Independent Senator Andre Pratte is apologizing for any offence he caused by using the "N-word" twice during a committee hearing Wednesday evening.

Members of the Senate's Legal and Constitutional Affairs committee had gathered to listen to testimony about Bill C-16, the government's proposed law that would make it illegal to discriminate on the basis of gender identity and gender expression. Both terms would also be added to hate speech laws.

Pratte was arguing in favour of calling transgender Canadians by their preferred pronoun, and used the slur to make a point about how hurtful language can be.

"In a civilized society, there are things, there are simply things that you do not, you cannot say," Pratte said as he questioned several witnesses who are against the bill.

"Some people may think that blacks should not be referred by their name, that they should all be called 'hey n-----,' but you don't call them 'hey n-----', you call them by their name, because this is things that you do. So the same kind of thing would apply to transgender people."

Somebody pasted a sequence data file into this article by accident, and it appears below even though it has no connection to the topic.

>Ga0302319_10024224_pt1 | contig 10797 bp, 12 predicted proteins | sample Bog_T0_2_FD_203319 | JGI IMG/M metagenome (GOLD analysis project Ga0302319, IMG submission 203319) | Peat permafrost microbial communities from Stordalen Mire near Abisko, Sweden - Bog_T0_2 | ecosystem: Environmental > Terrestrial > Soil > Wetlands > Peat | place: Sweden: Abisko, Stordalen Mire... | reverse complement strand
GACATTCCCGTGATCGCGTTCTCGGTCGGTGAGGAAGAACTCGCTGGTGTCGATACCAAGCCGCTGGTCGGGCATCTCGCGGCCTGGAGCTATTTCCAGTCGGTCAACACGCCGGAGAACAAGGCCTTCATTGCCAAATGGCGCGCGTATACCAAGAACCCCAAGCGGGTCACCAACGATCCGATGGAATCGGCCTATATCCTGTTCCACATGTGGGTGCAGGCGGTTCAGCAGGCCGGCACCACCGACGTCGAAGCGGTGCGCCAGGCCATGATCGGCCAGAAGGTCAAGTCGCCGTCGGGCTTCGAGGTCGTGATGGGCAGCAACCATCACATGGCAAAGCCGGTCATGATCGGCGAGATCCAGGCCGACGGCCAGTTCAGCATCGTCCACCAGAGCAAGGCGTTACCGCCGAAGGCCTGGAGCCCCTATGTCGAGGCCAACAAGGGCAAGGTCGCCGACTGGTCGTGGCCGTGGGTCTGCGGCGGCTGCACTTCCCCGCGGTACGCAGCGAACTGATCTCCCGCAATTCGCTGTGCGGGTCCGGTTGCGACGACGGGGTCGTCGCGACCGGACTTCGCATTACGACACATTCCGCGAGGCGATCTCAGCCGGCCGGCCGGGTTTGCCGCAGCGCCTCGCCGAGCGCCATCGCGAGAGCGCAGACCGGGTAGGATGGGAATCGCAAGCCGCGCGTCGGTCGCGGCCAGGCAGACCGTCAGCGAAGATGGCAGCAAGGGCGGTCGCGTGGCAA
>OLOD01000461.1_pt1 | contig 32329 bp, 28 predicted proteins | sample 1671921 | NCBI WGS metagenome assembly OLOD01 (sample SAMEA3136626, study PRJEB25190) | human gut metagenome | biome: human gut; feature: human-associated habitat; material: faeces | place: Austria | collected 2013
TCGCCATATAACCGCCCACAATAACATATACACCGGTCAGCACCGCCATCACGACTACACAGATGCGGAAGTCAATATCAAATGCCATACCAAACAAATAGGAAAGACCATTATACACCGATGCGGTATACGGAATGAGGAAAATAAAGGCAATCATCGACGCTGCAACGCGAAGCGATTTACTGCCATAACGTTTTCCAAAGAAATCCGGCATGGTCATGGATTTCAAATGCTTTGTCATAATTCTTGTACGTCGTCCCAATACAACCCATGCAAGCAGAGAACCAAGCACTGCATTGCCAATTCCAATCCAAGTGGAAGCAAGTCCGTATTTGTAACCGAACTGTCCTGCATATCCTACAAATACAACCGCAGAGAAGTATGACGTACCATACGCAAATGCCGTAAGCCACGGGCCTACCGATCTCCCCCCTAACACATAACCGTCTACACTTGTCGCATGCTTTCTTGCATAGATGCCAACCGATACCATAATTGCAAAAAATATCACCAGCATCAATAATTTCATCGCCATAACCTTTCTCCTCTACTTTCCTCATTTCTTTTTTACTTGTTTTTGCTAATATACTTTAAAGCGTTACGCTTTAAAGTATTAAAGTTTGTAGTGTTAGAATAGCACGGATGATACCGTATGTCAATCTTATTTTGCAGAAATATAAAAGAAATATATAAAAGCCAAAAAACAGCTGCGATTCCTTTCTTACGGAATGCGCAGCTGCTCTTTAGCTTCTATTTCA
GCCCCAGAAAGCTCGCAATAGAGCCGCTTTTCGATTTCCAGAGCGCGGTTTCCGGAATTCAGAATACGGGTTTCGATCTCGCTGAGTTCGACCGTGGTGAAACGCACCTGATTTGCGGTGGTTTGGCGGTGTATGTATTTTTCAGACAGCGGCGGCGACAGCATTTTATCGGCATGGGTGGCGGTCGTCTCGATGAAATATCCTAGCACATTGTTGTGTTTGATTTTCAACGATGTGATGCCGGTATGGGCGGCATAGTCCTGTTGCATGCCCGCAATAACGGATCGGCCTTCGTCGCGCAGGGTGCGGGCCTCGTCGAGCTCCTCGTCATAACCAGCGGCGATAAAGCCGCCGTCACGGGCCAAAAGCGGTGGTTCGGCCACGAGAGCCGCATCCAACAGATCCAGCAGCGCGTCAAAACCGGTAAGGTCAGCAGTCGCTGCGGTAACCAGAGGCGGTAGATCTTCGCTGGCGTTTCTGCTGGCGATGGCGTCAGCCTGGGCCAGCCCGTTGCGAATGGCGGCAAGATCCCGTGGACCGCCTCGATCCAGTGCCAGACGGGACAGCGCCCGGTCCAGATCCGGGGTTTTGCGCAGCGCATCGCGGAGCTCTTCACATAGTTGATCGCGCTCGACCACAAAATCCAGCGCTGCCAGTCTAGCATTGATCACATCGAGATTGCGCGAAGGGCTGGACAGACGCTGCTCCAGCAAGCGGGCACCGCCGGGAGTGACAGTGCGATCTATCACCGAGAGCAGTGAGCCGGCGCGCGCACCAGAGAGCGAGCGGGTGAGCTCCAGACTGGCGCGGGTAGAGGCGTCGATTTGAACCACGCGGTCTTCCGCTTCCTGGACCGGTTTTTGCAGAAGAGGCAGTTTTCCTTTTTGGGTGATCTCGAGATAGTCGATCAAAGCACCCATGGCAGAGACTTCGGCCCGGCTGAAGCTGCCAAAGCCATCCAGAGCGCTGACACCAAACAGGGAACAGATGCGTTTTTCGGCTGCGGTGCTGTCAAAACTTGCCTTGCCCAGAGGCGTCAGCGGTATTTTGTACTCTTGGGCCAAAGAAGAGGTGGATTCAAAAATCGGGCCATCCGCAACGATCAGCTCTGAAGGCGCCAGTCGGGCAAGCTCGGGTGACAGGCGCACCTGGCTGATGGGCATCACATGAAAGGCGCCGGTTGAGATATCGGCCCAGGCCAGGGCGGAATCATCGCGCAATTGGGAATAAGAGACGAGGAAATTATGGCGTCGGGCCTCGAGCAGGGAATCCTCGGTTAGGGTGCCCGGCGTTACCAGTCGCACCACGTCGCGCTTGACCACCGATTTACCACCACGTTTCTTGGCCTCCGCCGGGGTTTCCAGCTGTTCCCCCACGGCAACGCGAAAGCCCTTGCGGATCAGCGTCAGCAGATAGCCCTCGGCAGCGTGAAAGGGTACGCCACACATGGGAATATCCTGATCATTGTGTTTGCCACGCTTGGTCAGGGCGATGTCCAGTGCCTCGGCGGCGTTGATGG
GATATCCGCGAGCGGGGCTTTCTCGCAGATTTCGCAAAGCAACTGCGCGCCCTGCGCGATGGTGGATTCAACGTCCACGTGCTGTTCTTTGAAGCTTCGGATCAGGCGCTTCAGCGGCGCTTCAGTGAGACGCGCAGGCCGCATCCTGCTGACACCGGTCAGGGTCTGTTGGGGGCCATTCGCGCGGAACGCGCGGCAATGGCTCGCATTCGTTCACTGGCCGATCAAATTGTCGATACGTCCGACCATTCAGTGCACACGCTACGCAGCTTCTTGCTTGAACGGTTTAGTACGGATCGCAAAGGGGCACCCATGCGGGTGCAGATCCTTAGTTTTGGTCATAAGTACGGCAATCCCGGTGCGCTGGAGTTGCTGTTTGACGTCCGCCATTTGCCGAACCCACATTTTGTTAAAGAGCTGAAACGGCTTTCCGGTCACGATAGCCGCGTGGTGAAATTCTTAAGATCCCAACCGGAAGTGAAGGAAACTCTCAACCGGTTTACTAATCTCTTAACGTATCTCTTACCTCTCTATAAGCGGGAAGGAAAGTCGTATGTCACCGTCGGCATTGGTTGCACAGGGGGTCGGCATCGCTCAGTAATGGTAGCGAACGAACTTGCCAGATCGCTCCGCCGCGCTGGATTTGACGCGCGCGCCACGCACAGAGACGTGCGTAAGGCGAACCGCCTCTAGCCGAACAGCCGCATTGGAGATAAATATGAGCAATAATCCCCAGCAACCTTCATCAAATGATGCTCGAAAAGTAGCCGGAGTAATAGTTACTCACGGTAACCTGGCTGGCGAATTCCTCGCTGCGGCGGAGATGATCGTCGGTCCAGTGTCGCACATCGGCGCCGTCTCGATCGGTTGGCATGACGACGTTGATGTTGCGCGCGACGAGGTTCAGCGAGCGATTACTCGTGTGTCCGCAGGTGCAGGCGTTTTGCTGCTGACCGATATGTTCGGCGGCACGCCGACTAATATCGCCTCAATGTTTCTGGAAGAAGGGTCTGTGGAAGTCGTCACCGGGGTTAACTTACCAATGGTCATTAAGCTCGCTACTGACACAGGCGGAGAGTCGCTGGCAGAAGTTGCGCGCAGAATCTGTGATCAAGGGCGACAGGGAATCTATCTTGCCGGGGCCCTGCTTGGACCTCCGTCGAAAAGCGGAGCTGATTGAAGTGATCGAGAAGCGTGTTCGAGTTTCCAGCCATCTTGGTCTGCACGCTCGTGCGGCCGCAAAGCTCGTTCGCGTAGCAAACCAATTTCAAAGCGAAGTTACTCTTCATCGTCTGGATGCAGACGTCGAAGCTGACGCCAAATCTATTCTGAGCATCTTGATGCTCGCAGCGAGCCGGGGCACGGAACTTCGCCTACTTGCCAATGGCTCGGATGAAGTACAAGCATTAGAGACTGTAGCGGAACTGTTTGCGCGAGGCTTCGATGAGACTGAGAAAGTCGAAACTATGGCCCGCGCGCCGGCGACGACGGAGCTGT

Pratte then asked the witnesses: "You don't call them by a name that they don't think they should be called, you call them by the name they choose, and by the pronoun they chose, because this is the respectful thing to do, isn't it?"

The former Quebec journalist later apologized, and tried to explain why he used the word.

In an email to CBC News, Pratte wrote: "I was saying that that was the kind of language that should be forbidden, like misgendering … so of course if even in that context it offended someone, I apologize unreservedly."

Free Speech 

Several witnesses at Wednesday's committee argued that C-16 threatens free speech, and that the government is trying to compel its citizens to use certain language.

The main issue of contention is the use of pronouns: some in the LGBT community find he" or "she" hurtful, and prefer a range of alternatives, including they, their, xi or zee.

At the hearing, several witnesses, including lawyer Jared Brown, argued the bill would make it a crime to not use an individual's preferred pronoun.

But at a previous committee hearing, Justice Minister Jody Wilson-Raybould said that simply is not the case, adding C-16 does not "compel somebody to have to call somebody by the pronoun 'he' or 'she' or otherwise."

Despite opposition from some witnesses, the government bill passed the committee with no amendments Thursday and is headed to the Red Chamber for a final vote.